- Historic Sites
The Great Sea Battle
Battle can never be civilized, but in a century of total war and almost total barbarism it is refreshing to look back upon chivalrous combat. If it is gallantry and honor, even quixotism, you thirst for in a barren time, they are at their highest in the duel between His Britannic Majesty’s frigate Shannon and the United States frigate Chesapeake , which met off Boston in the calm, early evening of June 1, 1813. Here is an authoritative and totally absorbing description of that famous encounter, together with an account of the principals, Captain P. B. V. Broke and Captain James Lawrence.
December 1968 | Volume 20, Issue 1
Forward in the American frigate the slaughter was dreadful. Most of the gun’s crew standing by the right of the foremost gun, which was the point of the Shannon ’s aim, were dead or injured. Some had been laid flat against the timbers of the manger, pieces of others were blown straight across to the opposite port. The lieutenant of the first division, Budd, together with other survivors, pulled the bodies clear so that the gun could be fired, dispatched the wounded down to the cockpit, the dead into the sea.
S the Chesapeake ranged up with almost a knot superior speed, the destruction spread aft. The two balls or ball and grape from each British gun, travelling comparatively slowly before their charges of old and often damp and clogging powder, smashed through the side timbers, spreading jagged splinters and mowing down the guns’ crews. Above them the British carronades, loaded with one round and one grape each, were spreading equal destruction along the Chesapeake ’s upper deck and gangway, and the g-pounders detailed by Broke for dismantling the wheel had already dispatched the original quartermaster. Another had taken his place. Captain Lawrence himself had a musket ball in his leg from a marksman in the top; one knee of his snowy white breeches was spreading with red.
He realized that he had too much speed, a situation aggravated by the fact that his canvas was now blanketing the Shannon ’s and further increasing the difference in their rates of sailing. He ordered the wheel put down for a pilot’s luff, a temporary yaw into the wind to shiver the sails and take the way off. This maneuver was helped by the loss of wind from his jib, and the Chesapeake turned away, veering her stern half toward the Shannon . All of the American ship’s guns were in bearing by now, and the comparatively unhurt midships and after crews had begun firing with an energy equalling the Shannon ’s own; but as they were manning lee guns and were without the meticulous arrangements for horizontal fire that the British ship could boast, too many shots hit below the main deck and banged against the copper exposed above the water line. A number took effect among the guns’ crews, however, bringing death and splinters, the sudden shock of wounds —smashed bone and muscle, limbs flying, and blood pulsing through clean cloth, spreading, tacky underfoot.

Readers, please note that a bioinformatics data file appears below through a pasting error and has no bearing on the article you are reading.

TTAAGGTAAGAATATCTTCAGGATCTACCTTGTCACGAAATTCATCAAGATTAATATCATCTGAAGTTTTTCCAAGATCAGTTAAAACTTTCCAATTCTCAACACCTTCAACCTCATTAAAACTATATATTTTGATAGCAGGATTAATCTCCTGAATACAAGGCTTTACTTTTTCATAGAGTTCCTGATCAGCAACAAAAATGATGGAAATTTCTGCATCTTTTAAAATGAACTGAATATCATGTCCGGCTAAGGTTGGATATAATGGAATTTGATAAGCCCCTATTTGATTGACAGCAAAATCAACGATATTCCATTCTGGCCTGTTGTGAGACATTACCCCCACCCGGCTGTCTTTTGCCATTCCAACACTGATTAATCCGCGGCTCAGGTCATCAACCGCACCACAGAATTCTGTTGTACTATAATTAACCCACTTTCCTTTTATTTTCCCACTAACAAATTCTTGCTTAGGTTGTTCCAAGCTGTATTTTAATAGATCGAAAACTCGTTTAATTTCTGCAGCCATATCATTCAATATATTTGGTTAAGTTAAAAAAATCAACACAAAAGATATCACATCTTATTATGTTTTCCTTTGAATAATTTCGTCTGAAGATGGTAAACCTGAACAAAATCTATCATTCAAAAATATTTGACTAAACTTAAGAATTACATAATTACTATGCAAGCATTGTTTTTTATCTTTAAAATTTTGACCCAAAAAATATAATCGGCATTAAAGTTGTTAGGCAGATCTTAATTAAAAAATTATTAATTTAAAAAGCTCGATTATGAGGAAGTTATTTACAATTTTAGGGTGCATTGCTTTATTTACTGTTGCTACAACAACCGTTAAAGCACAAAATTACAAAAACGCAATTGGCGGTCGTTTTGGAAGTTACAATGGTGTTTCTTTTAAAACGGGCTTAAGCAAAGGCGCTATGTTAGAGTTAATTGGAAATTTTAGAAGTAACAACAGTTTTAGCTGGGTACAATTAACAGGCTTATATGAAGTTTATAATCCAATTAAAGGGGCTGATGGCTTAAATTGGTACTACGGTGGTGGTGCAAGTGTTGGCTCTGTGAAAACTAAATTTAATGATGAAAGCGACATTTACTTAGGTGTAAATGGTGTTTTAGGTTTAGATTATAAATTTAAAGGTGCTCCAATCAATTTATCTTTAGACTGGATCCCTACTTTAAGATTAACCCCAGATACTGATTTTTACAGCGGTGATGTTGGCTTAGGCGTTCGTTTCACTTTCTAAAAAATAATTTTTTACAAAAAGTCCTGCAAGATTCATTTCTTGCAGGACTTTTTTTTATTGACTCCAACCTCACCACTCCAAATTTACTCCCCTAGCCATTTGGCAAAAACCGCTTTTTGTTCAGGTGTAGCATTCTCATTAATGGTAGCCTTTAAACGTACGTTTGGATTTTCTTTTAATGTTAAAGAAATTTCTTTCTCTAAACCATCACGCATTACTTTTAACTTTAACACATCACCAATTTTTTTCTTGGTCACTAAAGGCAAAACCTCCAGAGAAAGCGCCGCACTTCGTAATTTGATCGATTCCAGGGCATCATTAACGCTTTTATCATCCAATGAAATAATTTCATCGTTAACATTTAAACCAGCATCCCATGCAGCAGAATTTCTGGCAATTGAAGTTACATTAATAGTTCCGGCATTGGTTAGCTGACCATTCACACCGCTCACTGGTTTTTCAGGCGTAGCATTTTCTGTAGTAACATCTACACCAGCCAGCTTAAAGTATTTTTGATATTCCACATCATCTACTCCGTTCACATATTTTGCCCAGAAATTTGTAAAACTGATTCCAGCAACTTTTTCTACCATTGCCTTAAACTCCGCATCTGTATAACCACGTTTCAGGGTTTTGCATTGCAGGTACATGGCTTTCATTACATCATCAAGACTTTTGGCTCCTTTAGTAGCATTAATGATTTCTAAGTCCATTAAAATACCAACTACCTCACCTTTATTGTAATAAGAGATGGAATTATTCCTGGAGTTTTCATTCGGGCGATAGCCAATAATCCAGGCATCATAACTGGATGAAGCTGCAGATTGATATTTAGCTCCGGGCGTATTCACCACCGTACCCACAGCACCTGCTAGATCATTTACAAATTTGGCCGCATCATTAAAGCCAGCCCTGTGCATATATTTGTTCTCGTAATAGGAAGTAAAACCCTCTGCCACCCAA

The immaculate silence which had been observed as at drill disintegrated into a grunting, cursing, even cheering confusion of sound as the crews reloaded feverishly and the tackle men hauled the great pieces out with a run.
In brief intervals when the piled-up smoke blew clear, the marksmen in the Shannon ’s tops had vivid glimpses down to the Chesapeake ’s upper deck; the planking was scarcely visible—"the hammocks, splinters and wreck of all kinds driven across the deck formed a complete cloud.” The American marine officer, Lieutenant James Broom, and the sailing master, William White, were taken off, as were also two midshipmen and a number of marines; Lawrence, having limped down from his gun slide, leaned on the binnacle for support. Two of his helmsmen had been killed and a third was at the wheel. The easy Peacock had turned into a hawk with red claws.
Down below in his gun deck the fourth lieutenant, Ballard, fell mortally wounded, and forward in the first division, whose guns were now out of bearing, Lieutenant Budd realized with a shock of horror that out of some one hundred and fifty men who had started the action on the gun deck only about fifty were still on their feet, able to work their pieces.
S the Chesapeake continued to turn up into the wind most of her shot struck forward in the Shannon . Thomas Selby, able seaman on the forecastle, had his head smashed from his body. Neil Gilchrist was cut in two by a 32pounder ball. Thomas Barry, a young lad, was taken off by a star shot across his middle. A gs-pounder carronade ball struck a case of shot for the Shannon ’s i2-pounder, which was stowed in the main chains, and drove it through the timbers to scatter like lead hail across the gun deck. The Shannons moved their wounded from the dangerous space near the leaping cannon and into the arms of the sick-bay party, pitched the lifeless through the ports, and found themselves caught up in a primeval lust for killing which swept the quarters like a red cloud, turning them berserk. They cheered and yelled obscenities, dripping sweat as they worked with superhuman frenzy, mindlessly handling the tackles and sponges and rammers whose feel and motion they knew as well as their own leathery palms.
The Shannon reeled and shook to the discharge of her own guns and the occasional staggering shock of the enemy’s blows as the Chesapeake ’s welldrilled crews, decimated as some were, still poured in a ragged volley from the midships and after guns.